“It’s outrageous that in the year 2019, asbestos is still allowed in the United States,” said Senator Jeff Merkley. “While the EPA fiddles, Americans are dying. It’s time for us to catch up to the rest of the developed world, and ban this dangerous public health threat once and for all.”
“Asbestos causes disease and death, and we must protect families and communities from this known carcinogen,” said Congresswoman Suzanne Bonamici. “It is unacceptable that Oregonians and thousands of people across the U.S. continue to die from asbestos-related diseases each year. I am proud to introduce the Alan Reinstein Ban Asbestos Now Act, legislation to ban the importation, manufacture, and distribution of asbestos. I thank my colleagues, Senator Jeff Merkley and Chairman Frank Pallone, and look forward to continuing working with them to advance this lifesaving bill.”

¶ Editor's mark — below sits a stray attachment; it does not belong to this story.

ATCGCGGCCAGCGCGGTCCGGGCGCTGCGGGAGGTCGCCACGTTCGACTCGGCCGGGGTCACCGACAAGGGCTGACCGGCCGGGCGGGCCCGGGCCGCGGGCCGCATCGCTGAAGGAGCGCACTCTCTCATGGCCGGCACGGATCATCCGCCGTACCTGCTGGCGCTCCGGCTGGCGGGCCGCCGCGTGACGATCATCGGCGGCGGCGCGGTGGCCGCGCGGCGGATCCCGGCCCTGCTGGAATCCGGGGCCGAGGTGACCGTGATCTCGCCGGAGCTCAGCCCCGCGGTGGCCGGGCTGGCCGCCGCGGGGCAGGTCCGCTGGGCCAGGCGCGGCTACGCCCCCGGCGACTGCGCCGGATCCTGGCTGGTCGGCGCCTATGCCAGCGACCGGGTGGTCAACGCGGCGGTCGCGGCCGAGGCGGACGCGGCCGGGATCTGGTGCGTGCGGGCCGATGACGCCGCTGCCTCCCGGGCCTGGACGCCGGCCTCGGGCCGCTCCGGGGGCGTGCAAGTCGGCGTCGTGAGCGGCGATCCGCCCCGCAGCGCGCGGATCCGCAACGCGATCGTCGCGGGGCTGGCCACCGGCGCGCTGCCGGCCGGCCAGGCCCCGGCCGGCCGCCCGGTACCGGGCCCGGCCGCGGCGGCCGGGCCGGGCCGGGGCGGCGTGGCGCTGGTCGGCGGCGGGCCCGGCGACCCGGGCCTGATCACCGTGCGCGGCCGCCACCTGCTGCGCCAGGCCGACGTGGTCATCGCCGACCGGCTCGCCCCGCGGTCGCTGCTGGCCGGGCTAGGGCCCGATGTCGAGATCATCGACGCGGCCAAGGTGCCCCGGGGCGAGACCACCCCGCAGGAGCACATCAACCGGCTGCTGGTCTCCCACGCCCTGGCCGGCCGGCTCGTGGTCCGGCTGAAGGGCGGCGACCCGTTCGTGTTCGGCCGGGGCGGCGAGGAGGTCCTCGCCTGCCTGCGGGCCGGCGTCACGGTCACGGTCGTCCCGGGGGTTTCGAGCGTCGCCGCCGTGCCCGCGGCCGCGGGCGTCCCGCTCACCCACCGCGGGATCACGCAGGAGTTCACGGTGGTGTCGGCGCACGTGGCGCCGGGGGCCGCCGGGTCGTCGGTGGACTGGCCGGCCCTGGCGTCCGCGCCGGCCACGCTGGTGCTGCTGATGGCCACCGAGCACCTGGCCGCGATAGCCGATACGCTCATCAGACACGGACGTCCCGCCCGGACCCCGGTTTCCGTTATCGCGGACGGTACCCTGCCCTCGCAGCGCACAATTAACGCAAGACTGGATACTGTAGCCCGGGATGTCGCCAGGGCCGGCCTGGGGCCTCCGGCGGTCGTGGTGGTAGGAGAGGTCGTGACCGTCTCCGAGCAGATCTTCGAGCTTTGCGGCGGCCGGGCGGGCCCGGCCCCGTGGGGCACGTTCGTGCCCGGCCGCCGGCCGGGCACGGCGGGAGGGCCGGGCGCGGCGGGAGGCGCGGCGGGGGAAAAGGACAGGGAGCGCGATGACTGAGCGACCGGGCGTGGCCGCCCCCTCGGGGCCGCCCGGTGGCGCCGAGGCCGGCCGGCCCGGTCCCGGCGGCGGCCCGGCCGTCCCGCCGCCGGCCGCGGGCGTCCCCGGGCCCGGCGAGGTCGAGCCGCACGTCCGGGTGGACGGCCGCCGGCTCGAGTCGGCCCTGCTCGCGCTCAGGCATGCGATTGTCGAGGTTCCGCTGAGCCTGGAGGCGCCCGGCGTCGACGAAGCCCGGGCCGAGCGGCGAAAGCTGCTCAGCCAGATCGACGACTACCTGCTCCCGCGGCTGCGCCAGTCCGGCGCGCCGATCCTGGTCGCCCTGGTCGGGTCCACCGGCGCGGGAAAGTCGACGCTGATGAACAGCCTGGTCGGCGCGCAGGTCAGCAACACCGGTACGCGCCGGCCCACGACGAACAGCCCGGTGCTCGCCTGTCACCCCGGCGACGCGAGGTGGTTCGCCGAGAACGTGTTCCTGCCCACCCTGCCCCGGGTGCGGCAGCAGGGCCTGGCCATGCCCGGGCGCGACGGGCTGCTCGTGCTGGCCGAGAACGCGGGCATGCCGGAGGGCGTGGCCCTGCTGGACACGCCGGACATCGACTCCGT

“It’s long past time to ban asbestos and honor those who fought so hard to bring the dangers forward,” shared former Senator Barbara Boxer.
This bill comes at a critical time as current research estimates that nearly 40,000 Americans die annually as a result of asbestos-caused diseases. Scientists agree that there is no safe level of exposure to asbestos.
Despite these facts, raw asbestos imports by the Chlor-Alkali industry – the nation’s largest asbestos importers – continue unabated. These plants have been increasing their asbestos imports in recent years even though alternative asbestos-free processes are economically viable and widely used in Europe.